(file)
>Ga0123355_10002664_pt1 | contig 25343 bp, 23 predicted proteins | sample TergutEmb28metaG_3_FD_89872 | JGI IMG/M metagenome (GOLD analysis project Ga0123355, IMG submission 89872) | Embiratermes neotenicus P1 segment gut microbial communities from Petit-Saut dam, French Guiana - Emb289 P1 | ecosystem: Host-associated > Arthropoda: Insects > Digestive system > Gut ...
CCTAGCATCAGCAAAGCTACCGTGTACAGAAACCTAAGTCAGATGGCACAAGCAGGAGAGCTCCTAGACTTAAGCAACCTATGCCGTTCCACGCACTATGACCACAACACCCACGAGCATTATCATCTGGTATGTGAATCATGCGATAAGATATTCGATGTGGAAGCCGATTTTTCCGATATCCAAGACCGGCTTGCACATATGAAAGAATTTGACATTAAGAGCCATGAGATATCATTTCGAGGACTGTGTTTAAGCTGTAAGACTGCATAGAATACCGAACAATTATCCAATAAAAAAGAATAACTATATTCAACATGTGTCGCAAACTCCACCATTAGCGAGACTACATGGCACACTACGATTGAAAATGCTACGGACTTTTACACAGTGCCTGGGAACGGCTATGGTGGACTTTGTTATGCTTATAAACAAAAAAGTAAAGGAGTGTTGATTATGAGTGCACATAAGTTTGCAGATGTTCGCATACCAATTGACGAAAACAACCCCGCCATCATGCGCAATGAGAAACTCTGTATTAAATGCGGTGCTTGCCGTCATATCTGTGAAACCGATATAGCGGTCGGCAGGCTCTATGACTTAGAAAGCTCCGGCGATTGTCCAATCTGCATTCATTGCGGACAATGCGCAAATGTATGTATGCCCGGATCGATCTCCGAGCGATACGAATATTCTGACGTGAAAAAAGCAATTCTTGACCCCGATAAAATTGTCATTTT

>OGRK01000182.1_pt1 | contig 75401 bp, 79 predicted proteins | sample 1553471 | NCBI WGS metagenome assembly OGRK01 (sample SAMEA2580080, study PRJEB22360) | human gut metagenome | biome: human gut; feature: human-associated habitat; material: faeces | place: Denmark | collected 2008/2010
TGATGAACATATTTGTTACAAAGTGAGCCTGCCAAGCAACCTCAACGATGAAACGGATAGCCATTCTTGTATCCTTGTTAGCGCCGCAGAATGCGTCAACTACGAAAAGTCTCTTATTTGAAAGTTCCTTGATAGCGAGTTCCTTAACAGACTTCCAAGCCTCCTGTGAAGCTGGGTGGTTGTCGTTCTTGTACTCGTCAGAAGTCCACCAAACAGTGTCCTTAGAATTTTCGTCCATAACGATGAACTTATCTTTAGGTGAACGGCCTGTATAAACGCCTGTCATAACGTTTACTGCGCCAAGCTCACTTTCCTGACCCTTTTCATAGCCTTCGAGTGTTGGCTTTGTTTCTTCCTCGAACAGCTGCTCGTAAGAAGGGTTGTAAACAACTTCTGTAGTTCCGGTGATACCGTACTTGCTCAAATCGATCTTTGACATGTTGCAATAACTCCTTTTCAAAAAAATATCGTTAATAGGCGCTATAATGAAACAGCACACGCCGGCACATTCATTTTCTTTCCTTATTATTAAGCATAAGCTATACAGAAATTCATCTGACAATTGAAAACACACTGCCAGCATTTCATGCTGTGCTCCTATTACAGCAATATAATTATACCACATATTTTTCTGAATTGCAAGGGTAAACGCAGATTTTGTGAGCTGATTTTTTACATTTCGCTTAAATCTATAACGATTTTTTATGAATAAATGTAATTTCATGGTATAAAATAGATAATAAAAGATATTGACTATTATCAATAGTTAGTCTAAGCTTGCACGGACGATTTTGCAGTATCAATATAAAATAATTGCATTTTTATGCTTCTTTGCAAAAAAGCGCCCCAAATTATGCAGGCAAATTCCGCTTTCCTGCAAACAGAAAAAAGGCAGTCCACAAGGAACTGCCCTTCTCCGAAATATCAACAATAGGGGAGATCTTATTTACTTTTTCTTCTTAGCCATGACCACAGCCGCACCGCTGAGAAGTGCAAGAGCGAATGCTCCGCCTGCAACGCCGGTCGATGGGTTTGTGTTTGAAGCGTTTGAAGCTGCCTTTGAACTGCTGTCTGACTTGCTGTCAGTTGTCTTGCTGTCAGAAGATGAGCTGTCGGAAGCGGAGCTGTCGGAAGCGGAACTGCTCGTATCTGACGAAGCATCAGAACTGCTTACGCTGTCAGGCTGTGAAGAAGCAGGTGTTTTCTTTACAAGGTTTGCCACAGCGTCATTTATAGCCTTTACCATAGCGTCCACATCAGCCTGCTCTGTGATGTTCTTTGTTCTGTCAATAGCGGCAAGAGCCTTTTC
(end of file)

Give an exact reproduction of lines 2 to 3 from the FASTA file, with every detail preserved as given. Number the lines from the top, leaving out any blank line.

CCTAGCATCAGCAAAGCTACCGTGTACAGAAACCTAAGTCAGATGGCACAAGCAGGAGAGCTCCTAGACTTAAGCAACCTATGCCGTTCCACGCACTATGACCACAACACCCACGAGCATTATCATCTGGTATGTGAATCATGCGATAAGATATTCGATGTGGAAGCCGATTTTTCCGATATCCAAGACCGGCTTGCACATATGAAAGAATTTGACATTAAGAGCCATGAGATATCATTTCGAGGACTGTGTTTAAGCTGTAAGACTGCATAGAATACCGAACAATTATCCAATAAAAAAGAATAACTATATTCAACATGTGTCGCAAACTCCACCATTAGCGAGACTACATGGCACACTACGATTGAAAATGCTACGGACTTTTACACAGTGCCTGGGAACGGCTATGGTGGACTTTGTTATGCTTATAAACAAAAAAGTAAAGGAGTGTTGATTATGAGTGCACATAAGTTTGCAGATGTTCGCATACCAATTGACGAAAACAACCCCGCCATCATGCGCAATGAGAAACTCTGTATTAAATGCGGTGCTTGCCGTCATATCTGTGAAACCGATATAGCGGTCGGCAGGCTCTATGACTTAGAAAGCTCCGGCGATTGTCCAATCTGCATTCATTGCGGACAATGCGCAAATGTATGTATGCCCGGATCGATCTCCGAGCGATACGAATATTCTGACGTGAAAAAAGCAATTCTTGACCCCGATAAAATTGTCATTTT

>OGRK01000182.1_pt1 | contig 75401 bp, 79 predicted proteins | sample 1553471 | NCBI WGS metagenome assembly OGRK01 (sample SAMEA2580080, study PRJEB22360) | human gut metagenome | biome: human gut; feature: human-associated habitat; material: faeces | place: Denmark | collected 2008/2010